The last thing Boston Detective D.D. Warren remembers is walking the crime scene after dark. Then, a creaking floorboard, a low voice crooning in her ear… She is later told she managed to discharge her weapon three times. All she knows is that she is seriously injured, unable to move her left arm, unable to return to work.
This is the seventh in the DD Warren series and, seriously, it’s a goodie. Veering between DD’s narrative and that of the other female protagonist, Dr Adeline Glen, it explores the experience of pain – DD’s in constant pain, and Adeline can’t feel any pain at all. Between the two of them, there’s a great exploration of just how difficult it is to function when your body screams in pain and you’ve turned into a helpless shadow of your former self. And, the counter point, how dangerous it actually is to not be able to feel pain. To not know if you’ve been cut, have a fracture, to have to examine your skin every night to see if there’s an unfelt gash anywhere.
This novel might as well have been titled ‘Skin’ – Adeline’s father, Harry Day used to cut and slice the skin of his victims. Her sister, Shana, is in jail for murdering a 12-year-old boy, her fate sealed when she handed her victim’s bloodied ear to her foster mother. And, now, there’s a killer loose in Boston targeting women and slicing their skin into strips, just like Harry Day.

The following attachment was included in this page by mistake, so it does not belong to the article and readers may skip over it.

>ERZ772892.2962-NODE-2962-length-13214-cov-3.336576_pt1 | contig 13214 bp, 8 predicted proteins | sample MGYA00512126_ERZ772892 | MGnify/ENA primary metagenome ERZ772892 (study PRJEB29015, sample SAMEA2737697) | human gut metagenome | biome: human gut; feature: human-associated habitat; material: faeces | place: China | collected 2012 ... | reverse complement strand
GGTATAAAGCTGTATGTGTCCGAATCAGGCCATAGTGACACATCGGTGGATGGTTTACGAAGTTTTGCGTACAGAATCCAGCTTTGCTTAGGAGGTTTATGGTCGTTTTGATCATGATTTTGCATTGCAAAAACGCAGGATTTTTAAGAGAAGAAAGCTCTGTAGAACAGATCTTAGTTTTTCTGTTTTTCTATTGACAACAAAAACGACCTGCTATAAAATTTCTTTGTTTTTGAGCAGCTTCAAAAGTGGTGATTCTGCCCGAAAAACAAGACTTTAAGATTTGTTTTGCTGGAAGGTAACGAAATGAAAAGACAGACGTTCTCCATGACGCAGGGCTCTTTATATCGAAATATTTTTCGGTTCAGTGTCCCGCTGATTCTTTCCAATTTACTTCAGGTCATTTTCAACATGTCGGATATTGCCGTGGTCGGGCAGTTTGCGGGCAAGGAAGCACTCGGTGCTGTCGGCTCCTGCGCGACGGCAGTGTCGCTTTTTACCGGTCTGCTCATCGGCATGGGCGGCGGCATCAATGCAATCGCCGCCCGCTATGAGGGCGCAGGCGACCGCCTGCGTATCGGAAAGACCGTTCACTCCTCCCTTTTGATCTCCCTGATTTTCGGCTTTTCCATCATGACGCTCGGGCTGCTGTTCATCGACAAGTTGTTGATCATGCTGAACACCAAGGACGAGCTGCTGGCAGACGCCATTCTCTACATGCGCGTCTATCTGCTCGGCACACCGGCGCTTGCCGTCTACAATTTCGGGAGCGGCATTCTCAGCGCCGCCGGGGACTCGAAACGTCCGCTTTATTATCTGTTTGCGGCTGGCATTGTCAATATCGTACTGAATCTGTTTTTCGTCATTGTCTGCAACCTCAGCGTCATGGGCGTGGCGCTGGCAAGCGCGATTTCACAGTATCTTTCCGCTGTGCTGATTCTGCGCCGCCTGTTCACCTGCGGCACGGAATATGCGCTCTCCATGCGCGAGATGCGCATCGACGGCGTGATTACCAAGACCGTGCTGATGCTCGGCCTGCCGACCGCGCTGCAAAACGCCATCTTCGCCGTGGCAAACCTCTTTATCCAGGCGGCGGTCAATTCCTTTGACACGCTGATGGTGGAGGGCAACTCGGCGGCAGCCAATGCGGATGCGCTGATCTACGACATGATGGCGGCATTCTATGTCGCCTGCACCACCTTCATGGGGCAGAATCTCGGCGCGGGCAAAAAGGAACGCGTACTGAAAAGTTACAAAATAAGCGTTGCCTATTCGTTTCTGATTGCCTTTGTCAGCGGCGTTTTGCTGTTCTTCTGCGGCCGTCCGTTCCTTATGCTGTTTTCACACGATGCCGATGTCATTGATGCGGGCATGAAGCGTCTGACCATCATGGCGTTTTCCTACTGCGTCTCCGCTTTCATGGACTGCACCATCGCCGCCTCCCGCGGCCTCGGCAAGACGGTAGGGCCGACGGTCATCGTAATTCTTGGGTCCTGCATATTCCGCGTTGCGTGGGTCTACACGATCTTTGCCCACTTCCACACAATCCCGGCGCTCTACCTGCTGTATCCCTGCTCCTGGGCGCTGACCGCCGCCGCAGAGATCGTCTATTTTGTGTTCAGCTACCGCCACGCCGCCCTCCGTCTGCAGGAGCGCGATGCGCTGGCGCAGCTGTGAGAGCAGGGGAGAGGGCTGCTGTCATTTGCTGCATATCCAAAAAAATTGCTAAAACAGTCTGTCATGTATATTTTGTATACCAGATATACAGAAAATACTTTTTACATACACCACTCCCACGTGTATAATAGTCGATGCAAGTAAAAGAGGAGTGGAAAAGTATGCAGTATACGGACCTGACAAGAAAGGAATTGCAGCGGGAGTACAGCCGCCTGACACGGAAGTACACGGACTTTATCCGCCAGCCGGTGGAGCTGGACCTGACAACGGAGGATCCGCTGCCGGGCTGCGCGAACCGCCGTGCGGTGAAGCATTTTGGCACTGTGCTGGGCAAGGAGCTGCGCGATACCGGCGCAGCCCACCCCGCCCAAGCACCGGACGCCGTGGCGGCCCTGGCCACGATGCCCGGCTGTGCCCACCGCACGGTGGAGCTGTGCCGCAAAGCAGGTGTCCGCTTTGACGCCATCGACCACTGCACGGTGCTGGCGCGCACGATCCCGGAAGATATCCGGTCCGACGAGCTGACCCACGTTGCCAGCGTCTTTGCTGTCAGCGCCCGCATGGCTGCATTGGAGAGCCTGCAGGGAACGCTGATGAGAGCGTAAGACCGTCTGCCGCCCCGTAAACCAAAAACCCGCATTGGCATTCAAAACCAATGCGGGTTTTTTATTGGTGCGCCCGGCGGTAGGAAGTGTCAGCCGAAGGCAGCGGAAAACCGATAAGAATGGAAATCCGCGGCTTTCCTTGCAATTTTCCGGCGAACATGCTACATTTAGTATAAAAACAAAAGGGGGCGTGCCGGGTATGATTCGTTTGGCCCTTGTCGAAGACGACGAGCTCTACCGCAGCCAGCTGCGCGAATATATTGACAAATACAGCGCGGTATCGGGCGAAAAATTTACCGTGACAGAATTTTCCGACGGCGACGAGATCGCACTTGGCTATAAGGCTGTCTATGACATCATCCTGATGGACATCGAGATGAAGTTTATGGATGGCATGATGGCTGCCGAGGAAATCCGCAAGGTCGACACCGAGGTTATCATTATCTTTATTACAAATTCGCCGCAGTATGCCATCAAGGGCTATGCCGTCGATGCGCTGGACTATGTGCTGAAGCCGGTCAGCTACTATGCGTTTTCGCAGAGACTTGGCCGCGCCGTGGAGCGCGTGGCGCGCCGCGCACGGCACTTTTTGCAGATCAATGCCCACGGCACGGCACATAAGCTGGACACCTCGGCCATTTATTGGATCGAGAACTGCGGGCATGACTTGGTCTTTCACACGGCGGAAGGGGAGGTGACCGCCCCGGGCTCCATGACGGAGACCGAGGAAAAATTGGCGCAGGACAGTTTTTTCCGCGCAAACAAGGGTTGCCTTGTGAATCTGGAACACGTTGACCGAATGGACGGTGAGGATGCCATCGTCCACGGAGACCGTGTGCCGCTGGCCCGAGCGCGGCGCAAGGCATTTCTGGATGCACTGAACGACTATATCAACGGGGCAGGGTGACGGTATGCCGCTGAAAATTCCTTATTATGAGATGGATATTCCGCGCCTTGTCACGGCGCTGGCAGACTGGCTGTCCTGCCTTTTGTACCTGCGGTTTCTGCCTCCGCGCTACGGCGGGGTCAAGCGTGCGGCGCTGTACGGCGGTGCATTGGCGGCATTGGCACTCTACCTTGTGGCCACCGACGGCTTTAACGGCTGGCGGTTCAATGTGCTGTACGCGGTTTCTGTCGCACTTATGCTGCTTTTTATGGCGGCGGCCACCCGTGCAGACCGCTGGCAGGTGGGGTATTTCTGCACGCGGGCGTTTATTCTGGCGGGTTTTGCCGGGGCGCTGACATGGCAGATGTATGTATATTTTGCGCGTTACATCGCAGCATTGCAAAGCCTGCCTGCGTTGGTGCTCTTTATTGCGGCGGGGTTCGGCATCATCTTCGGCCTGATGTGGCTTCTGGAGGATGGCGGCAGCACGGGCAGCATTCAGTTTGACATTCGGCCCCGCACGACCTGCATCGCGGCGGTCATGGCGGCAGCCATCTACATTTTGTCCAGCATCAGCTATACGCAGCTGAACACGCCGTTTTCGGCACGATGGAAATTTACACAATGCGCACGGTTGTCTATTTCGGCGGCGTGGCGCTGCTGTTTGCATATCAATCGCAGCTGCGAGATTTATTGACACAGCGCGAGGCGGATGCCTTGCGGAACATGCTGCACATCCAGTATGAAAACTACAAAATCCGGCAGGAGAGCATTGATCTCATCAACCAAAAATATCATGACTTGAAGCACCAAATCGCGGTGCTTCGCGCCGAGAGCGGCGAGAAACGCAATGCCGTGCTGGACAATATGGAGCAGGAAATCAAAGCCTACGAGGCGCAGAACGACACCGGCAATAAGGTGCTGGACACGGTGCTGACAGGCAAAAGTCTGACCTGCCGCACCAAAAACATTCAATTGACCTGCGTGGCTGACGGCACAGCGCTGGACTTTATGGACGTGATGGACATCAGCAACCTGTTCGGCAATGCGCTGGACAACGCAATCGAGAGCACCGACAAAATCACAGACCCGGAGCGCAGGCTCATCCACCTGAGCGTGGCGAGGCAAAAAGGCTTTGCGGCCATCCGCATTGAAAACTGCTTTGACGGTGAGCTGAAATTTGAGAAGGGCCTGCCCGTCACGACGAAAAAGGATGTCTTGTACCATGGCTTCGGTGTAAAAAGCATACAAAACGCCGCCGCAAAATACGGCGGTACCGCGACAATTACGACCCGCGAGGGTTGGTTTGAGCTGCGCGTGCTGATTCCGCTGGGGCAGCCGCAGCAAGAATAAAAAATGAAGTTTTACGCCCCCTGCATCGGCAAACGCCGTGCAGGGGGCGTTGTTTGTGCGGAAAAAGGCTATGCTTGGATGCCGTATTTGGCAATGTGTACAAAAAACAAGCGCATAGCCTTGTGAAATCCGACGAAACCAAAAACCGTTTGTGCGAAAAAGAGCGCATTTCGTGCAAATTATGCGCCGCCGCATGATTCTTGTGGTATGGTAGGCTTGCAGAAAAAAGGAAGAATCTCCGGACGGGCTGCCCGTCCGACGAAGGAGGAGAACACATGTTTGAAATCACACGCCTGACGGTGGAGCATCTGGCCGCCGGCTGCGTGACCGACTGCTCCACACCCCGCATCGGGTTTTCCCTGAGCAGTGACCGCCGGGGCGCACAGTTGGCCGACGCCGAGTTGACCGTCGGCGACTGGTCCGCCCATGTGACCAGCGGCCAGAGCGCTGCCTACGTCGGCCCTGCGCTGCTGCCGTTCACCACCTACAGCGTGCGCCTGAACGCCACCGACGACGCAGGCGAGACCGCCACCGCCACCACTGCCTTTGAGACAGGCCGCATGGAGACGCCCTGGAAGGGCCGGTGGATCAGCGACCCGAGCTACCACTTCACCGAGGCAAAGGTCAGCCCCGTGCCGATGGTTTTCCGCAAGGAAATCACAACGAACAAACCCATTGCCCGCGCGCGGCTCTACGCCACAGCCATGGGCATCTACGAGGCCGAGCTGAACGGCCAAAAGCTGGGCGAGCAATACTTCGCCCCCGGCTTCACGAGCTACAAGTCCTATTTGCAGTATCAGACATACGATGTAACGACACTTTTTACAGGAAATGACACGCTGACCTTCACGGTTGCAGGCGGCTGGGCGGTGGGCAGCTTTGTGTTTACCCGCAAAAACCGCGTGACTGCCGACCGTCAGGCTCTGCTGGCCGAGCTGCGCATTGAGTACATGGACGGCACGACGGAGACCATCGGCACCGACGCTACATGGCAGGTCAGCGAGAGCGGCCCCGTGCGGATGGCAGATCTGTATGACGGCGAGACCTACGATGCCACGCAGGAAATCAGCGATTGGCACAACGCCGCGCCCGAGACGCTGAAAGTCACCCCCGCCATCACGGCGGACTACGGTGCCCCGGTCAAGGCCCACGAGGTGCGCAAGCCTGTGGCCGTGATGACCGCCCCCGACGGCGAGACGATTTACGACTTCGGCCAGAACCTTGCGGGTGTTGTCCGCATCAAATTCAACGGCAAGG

‘Skin’ would be an apt title also because of the close proximity of blood – the blood of the victims, and Adeline’s blood relatives: sociopath Shana who can’t feel emotions, her murderous father, and mysteriously compliant mother. Every family is complex and this novel explores just how genetic are our own predispositions. Did Harry pass on his love of painful deaths to Shana? Can well-behaved Adeline really bypass her genetics? Can Shana and Adeline have a sisterly relationship when they’ve been apart for so long – Shana in foster care before being jailed at 14, Adeline raised by an academic adoptive father.
And, in the background, there’s a cast of characters well fleshed out (oops!) Superintendent McKinnon who manages the prison, Charles Sgarzi who’s trying to cash in on the murders with a book, DD’s husband Alex who is now almost her carer.
As with previous Gardner novels, the voices here are strong and clear, with each character well drawn out – Adeline teasing out her relationship to her blood family, DD teasing out her relationship to her pain.
At the heart of the novel is the usefulness of pain – pain of the heart telling us how deep our emotions for a loved one run; pain of the body telling us how hard our body is working despite its injuries. Just as, very often, nothing is as it seems (particularly in crime novels!), so pain can be less of a pain and more of a storyteller if we change the narrative from giving out to listening.
Honestly, this was a really enjoyable book, the first unputdownable (is that a word?) book I’ve read in a while. And I missed that feeling, so thanks, Lisa Gardner!